Personal Computer News


Author: Simon Williams
Publisher: Amsoft
Machine: Amstrad CPC464

Published in Personal Computer News #078

Punch Lines

Punch Lines

This is the most original of all the versions of Hunchback. And it makes use of just about all the traditional characters and objects from the puppet booth. Mr. Micro, who converted the game for Amsoft, has tried to produce a program that is both challenging and charming at the same time.


Mr. Punch has kidnapped Judy and locked her in the Punch and Judy booth.

As the strong arm of the law, in the rather paunchy shape of PC Bobby, you make a valiant attempt to reach her by jumping, ducking and walking through all the hazards the evil Punch can put in your way.


In Play

The playing screen is drawn up as a traditional stage, complete with tragicomic masks and proscenium arch. The toy clouds roll above as your overweight constable marches across to the sound of his own squeaky boots.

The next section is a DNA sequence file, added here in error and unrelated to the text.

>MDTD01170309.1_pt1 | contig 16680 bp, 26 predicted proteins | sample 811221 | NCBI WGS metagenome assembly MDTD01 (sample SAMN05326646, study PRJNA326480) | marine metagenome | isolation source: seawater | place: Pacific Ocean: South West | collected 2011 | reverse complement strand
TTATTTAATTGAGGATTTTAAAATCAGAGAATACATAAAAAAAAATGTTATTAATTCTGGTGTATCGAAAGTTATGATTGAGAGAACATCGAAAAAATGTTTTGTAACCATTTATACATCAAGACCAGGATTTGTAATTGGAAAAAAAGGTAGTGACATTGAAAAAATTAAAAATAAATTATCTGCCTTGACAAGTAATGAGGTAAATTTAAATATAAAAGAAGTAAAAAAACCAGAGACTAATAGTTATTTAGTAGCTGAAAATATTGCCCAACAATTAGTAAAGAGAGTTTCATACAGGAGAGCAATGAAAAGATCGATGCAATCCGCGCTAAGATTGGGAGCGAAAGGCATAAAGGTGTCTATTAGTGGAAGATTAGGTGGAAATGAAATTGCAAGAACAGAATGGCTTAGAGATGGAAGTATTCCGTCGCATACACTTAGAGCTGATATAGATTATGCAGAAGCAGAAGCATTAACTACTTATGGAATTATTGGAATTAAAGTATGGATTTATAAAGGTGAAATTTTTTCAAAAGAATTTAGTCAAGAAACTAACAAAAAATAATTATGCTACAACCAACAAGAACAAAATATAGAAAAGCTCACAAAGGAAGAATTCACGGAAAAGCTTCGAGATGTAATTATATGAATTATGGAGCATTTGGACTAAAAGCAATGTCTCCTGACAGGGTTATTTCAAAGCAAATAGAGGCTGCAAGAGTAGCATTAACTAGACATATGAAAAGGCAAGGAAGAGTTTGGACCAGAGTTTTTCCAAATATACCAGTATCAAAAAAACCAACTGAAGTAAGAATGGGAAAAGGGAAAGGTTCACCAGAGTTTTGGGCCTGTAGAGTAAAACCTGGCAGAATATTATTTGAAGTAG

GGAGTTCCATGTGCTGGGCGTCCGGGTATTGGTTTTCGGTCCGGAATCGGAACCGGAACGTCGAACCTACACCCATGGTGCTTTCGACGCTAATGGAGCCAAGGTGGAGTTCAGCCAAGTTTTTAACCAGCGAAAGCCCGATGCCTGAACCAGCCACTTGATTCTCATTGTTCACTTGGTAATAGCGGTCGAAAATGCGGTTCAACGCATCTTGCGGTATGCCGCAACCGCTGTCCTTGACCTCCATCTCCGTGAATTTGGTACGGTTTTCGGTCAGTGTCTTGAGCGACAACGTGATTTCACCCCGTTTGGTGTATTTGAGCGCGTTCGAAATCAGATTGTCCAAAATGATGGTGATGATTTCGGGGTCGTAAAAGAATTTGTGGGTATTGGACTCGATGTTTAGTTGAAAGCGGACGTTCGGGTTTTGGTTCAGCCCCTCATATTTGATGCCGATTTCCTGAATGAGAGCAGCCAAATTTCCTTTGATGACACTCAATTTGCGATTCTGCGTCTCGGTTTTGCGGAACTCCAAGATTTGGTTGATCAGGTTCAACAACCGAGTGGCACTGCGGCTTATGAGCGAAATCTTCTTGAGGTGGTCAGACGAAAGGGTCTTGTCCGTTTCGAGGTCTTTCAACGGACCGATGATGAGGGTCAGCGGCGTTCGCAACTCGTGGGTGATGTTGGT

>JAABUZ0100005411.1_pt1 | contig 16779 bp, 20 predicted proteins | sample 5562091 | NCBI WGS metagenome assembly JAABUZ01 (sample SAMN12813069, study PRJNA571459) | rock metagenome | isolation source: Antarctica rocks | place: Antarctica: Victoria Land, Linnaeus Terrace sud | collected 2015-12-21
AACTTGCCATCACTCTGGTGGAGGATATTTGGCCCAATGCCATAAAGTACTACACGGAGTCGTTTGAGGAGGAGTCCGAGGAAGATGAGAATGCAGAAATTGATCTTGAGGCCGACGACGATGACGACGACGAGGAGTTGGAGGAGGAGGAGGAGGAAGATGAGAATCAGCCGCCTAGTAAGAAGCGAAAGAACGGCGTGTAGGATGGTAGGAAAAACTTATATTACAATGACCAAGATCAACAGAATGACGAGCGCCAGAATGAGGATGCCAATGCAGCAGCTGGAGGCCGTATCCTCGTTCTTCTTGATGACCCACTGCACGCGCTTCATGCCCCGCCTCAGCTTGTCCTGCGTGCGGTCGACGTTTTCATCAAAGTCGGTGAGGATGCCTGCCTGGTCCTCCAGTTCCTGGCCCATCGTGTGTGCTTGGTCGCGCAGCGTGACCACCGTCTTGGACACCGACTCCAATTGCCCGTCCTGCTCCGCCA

The figure is a good size and moves realistically. The left and right cursor keys walk him in the appropriate directions, the Copy key makes him jump and the down arrow ducks him down into a suitably Dixonesque 'ello, 'ello, 'ello squat.


The audience obviously don't think much of his act however, since he is forever dodging their tomatoes and custard pies.

Getting through each of the 16 screens is essentially a question of timing, but fortunately the flying obstacles appear pretty much at the same point each time you play.

Points are scored for completing a screen and a bonus is awarded for completing five screens without losing a life. At the right end of each screen is a small cot, and Bobby 'rocks the baby' to the tune of Rockabye Baby.


Later stages involve jumping onto carpets to cheat crocodiles of a meal, avoiding the thrust of Mr. Punch's sword and numerous other well-executed obstacles. Every so often Judy will send Bobby a good-luck message in the form of a sausage (it takes all sorts) and if he jumps successfully for three of these, you can skip the difficult screen of your choice.

It would have been useful to have had a practice option to start at any screen, and the demo mode mentioned on the cassette insert didn't appear to work.


Although a derivative of the arcade game, Punchy is sufficiently original to stand on its own. Indeed, for my money, it is a better story and more enjoyable.

Simon Williams

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